Literary Life at Concord.

From: The Life of Henry David Thoreau (1890)
Author: Henry S. Salt
Published: Richard Bentley & Son 1890 London


IN the autumn of 1847, shortly after leaving the hut at Walden, Thoreau again took up his residence at Emerson’s house, and lived there a year during his friend’s absence in Europe, in order to keep Mrs. Emerson company and take charge of the garden. He was in the habit of assisting Mr. Alcott in garden work on his estate at “Hillside,” and in 1847 the two friends and fellow-workmen had built Emerson a summer-house, to be used as a study. Early in October Thoreau accompanied Emerson to Boston to see him start on his voyage, and in a letter to his sister Sophia he feelingly described the appearance and dimensions of the philosopher’s cabin, and how, instead of a walk in Walden woods, he would be compelled to promenade on deck, “where the few trees, you know, are stripped of their bark.” Emerson, on his part, was not forgetful of Thoreau’s interests during his visit to England, and we find him planning, in 1848, a new joint American and English magazine, to which Thoreau was to be one of the chief contributors. After Emerson’s return to Concord in 1849 Thoreau lived at his father’s house in the village, and this continued to be his home for the rest of his life.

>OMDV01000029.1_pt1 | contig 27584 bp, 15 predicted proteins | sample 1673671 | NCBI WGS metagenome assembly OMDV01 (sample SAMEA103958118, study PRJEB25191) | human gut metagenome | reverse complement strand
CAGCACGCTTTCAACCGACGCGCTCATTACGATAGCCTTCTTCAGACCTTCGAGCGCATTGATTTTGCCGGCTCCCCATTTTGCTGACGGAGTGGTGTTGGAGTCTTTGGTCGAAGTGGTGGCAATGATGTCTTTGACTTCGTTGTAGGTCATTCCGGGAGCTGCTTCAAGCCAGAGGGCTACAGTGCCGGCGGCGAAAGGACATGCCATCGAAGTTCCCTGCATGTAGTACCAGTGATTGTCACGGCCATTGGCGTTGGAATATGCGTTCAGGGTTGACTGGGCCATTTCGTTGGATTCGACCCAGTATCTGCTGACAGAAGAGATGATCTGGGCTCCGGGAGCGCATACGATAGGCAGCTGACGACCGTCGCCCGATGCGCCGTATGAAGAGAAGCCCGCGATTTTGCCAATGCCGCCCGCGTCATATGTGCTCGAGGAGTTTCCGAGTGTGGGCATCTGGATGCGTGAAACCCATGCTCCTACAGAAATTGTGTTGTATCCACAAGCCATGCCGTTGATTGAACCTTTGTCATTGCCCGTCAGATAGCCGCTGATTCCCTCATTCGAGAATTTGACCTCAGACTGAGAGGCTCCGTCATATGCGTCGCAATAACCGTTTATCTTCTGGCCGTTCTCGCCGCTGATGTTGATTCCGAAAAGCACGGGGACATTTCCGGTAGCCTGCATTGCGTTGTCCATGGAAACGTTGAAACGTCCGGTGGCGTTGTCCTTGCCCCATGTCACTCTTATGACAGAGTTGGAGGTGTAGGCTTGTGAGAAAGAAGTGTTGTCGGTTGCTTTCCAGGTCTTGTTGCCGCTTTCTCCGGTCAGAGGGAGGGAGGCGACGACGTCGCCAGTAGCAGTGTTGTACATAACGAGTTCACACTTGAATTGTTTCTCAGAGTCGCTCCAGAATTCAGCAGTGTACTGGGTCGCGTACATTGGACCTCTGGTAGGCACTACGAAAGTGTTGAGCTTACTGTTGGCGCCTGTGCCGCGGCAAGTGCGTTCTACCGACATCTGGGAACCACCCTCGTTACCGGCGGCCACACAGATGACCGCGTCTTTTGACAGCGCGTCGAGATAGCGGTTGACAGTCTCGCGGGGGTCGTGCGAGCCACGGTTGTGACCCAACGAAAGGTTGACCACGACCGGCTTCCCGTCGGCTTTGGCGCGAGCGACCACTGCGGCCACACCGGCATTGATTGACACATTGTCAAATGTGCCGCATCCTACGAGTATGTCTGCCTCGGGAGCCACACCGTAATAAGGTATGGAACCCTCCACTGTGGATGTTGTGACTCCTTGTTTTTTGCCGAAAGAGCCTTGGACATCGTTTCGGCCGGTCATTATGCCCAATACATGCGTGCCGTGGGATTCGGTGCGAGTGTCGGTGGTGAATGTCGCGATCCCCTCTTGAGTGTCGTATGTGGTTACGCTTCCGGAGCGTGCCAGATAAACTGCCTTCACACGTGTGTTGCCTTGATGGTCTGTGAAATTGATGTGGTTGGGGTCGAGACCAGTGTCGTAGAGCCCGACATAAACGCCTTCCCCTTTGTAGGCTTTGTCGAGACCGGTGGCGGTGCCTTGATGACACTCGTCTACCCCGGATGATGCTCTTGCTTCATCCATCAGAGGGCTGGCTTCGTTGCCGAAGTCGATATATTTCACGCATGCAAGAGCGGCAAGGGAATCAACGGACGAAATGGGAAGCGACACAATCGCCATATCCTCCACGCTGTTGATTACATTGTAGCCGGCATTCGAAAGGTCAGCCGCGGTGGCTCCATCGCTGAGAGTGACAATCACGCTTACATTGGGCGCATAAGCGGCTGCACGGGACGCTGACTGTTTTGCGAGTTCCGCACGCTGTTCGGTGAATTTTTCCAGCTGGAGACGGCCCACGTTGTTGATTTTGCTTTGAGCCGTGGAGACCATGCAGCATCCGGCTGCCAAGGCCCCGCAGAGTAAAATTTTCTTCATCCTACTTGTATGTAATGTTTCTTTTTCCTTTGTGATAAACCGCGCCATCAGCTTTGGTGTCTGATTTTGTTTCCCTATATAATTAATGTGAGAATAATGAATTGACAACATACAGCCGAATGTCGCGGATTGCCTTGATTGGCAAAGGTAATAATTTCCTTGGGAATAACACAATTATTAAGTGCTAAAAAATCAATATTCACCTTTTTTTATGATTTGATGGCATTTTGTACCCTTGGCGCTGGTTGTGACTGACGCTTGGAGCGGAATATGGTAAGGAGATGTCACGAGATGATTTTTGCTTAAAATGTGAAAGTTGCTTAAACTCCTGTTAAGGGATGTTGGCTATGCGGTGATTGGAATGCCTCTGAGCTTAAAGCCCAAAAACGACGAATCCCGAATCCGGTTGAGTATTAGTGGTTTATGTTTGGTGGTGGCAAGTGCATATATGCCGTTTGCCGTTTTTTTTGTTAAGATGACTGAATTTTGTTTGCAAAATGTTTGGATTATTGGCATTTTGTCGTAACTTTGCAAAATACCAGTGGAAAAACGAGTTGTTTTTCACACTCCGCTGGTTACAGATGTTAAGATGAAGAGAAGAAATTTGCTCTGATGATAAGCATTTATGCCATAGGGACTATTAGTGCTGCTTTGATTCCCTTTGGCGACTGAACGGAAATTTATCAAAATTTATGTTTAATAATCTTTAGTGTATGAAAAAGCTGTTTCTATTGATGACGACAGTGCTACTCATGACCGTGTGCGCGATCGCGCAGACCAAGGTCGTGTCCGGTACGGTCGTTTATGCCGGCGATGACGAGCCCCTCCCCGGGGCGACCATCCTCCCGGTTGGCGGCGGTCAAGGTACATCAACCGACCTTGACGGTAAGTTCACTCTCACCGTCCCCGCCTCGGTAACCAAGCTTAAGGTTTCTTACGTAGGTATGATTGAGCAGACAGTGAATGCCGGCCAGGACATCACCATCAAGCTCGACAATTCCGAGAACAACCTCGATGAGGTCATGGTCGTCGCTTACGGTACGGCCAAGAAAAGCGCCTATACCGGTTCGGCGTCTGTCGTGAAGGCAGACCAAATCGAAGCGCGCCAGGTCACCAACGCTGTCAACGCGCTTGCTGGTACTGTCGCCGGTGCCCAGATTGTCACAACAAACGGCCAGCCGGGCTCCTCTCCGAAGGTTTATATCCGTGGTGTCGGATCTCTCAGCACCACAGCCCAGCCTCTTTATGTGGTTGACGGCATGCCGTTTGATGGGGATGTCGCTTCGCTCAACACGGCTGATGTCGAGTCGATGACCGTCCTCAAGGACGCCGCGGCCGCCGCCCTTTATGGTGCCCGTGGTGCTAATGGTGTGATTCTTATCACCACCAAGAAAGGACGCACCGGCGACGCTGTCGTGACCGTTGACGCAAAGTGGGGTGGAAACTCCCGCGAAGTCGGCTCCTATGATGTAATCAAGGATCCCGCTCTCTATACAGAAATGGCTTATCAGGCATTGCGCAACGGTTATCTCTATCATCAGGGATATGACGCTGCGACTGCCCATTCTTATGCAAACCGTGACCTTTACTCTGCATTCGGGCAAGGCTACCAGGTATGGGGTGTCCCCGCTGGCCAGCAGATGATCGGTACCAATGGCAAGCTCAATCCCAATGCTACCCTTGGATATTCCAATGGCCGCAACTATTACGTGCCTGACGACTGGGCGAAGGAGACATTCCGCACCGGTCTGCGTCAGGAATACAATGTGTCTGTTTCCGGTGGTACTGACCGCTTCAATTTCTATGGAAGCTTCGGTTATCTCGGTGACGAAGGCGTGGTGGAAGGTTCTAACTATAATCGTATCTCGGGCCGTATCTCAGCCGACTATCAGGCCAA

He had now begun to consider literature his regular occupation, and it was as a writer and lecturer that he was henceforth chiefly known. We have seen that during his literary novitiate he had contributed articles (unpaid, for the most part) to the Dial and other journals; and in 1847, by the kind services of Horace Greeley, his essay on Carlyle was printed in Graham’s Magazine. This was followed in 1849 by the essay on “Civil Disobedience,” an expression of his anarchist views, which found place in the Boston Æsthetic Papers. In the spring of the same year he took a far more daring and important step by the publication of his first volume, the Week on the Concord and Merrimac Rivers, which was issued, at the author’s expense, by Munroe, a Boston bookseller. The book was well reviewed, but did not sell, and the result was that Thoreau was compelled to raise money to pay off the debt by devoting his time for an unusually long period to the more remunerative but less congenial task of surveying. An edition of one thousand copies had been printed, and for several years the bulk of these lay idle on the publisher’s shelves, until, in 1853, the remaining seven hundred volumes were returned en masse to the author. This event is recorded by Thoreau in his characteristic vein of dry humour, and with a manly courage and self-reliance not to be surpassed in the history of literary authorship: